War for Amtrak funding continues
By a vote of 17-4, the U.S. Senate Committee on Commerce, Science, and Transportation approved S. 1516, the Passenger Rail Investment and Improvement Act of 2005, on July 28.
The Passenger Rail Investment and Improvement Act is a six-year reauthorization bill (FY 2006-2011), which provides for Amtrak's capital and operating needs to maintain current operations, upgrade equipment, and return the Northeast Corridor (NEC) to a state of good repair. Over the life of the bill, Amtrak's operating subsidy is reduced by 40 percent through cost cutting, restructuring, and reform while capital funding is increased. The bill creates an intercity passenger rail capital grant program for the States.
Senator Trent Lott (R- MS), Chairman of the Surface Transportation and Merchant Marine Subcommittee, sponsored the bill along with Senator Frank Lautenberg (D- NJ), Committee Chairman Ted Stevens (R-AK), Co-Chairman Daniel Inouye (D-HI), Senator Kay Bailey Hutchison (R-TX) and Senator John D. Rockafeller IV (D-WV).
"This is a new, innovative option for Amtrak funding," Senator Lott said.
The proposal would cut Amtrak's operating subsidies, but would increase the amount the federal government gives Amtrak to maintain its infrastructure. Other Senators said that this bill was proof that this Congress is committed to Amtrak funding.
"Every other country gives their passenger railroad subsidies," Senator Barbara Boxer (D-CA) said.
Senator Conrad Burns (R-MT), an Amtrak supporter, said that there had "never been a Congress that has had a commitment to the rail carrier." Senator Burns also made a commitment to the locomotive engineers on Amtrak.
"We need a commitment to the public, right down to the people who drive the trains," Senator Burns said.
"This is the first time in a long time that Congress has made a commitment to long-term funding," said BLET National President Don M. Hahs.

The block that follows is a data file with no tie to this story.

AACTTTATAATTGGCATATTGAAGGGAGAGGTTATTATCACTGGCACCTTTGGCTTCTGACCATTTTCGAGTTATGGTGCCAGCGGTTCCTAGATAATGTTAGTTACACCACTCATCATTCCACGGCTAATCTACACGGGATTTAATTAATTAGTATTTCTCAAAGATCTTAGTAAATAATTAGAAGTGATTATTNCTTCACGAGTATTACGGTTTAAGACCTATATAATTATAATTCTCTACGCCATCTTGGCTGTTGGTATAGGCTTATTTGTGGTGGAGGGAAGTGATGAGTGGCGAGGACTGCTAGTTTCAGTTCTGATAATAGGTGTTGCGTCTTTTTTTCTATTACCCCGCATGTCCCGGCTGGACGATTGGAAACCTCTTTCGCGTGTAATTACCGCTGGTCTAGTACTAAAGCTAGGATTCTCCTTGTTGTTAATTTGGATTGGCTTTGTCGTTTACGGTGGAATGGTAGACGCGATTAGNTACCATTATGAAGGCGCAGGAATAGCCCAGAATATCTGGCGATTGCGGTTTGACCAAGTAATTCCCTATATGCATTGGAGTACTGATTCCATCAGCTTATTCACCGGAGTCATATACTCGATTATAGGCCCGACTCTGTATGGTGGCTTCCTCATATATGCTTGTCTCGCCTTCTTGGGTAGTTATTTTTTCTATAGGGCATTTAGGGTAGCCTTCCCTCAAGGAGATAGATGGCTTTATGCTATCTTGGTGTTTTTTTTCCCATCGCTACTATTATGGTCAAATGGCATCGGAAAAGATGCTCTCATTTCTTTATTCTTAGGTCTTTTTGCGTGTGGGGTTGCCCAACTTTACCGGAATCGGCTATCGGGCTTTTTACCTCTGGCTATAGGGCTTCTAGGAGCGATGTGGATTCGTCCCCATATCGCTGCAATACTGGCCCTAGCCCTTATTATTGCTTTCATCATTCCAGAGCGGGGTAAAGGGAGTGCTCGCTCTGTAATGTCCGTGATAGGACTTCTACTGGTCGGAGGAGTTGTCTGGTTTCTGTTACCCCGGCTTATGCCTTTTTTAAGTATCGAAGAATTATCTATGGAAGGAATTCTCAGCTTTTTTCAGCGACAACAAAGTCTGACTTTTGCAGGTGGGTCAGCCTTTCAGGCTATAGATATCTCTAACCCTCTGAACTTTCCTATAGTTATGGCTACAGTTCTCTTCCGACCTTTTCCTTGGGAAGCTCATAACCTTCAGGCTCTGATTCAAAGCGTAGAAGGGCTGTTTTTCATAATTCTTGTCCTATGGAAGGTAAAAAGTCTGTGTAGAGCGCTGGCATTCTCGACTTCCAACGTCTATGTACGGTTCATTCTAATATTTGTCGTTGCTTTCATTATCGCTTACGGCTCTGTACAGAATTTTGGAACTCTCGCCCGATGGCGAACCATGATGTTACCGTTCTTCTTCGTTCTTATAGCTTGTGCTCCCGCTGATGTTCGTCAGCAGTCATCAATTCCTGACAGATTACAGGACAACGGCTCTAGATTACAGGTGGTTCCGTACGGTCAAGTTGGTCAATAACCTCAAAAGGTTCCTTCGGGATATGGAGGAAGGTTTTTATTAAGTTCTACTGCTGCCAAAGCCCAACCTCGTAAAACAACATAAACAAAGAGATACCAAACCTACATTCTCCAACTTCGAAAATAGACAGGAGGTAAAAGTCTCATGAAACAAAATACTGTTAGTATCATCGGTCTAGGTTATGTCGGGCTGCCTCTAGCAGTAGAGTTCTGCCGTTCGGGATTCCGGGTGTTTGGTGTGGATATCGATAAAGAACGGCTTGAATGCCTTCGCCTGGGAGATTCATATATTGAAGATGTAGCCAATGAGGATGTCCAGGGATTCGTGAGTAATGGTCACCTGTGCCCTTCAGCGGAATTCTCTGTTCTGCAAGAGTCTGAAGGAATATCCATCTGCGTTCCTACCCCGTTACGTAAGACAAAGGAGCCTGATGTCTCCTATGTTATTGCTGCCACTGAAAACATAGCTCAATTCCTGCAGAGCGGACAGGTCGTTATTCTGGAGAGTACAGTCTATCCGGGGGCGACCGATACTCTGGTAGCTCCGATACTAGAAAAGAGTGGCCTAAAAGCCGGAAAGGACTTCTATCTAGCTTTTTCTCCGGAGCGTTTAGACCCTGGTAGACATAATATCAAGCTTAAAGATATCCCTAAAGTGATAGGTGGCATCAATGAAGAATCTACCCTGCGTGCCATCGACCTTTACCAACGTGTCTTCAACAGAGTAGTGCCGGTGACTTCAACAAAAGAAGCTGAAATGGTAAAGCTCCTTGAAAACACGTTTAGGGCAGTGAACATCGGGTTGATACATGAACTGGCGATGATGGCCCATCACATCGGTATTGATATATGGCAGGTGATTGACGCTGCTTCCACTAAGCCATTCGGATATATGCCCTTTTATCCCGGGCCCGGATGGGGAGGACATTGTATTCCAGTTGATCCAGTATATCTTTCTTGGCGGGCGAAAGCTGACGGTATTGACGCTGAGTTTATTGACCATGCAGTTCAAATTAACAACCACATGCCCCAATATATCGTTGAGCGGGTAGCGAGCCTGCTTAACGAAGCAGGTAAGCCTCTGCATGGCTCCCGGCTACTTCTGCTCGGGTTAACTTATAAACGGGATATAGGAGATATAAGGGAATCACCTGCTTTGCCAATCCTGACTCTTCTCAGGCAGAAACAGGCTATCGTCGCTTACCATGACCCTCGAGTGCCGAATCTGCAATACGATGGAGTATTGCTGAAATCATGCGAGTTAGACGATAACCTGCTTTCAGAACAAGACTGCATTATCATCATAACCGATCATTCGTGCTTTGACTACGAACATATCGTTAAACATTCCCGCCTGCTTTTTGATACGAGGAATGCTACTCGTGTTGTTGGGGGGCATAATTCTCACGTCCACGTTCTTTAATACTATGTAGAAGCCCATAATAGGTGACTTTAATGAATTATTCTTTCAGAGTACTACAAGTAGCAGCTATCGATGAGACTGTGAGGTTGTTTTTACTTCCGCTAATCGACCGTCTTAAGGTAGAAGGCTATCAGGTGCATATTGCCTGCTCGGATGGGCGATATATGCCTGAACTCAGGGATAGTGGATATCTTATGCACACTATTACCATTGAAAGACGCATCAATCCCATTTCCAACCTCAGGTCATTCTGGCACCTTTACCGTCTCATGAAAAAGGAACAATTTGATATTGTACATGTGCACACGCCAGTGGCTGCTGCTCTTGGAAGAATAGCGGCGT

It would be hard for Amtrak to attract enough private financing to make up for all the subsidies, and it would be very difficult to win private investment in the company's long-distance routes.
This passenger rail reauthorization bill centers around three themes: reform and accountability, adequate funding for intercity passenger rail, and passenger rail service improvement.
The bill would restructure Amtrak's debt, now about $1.7 billion. It also would require the company to provide periodic performance reports on some of its long-distance lines.
While introducing an amendment to the bill, Senator Hutchison noted the need for a commitment to a national railroad system and hoped for further cooperation of the freight railroads.
Senator Inouye noted that even though Amtrak does not run in his state, he still supports funding for the carrier.
"In Hawaii, we have a narrow gauge railroad that runs for a mile and a half, and in spite of this, I continue to support Amtrak," he said.
The details of bill, consisting of over 110 pages, and including more than two dozen amendments that were introduced during mark-up, are being reviewed by the BLET's National Legislative Department.
© 2005 Brotherhood of Locomotive Engineers and Trainmen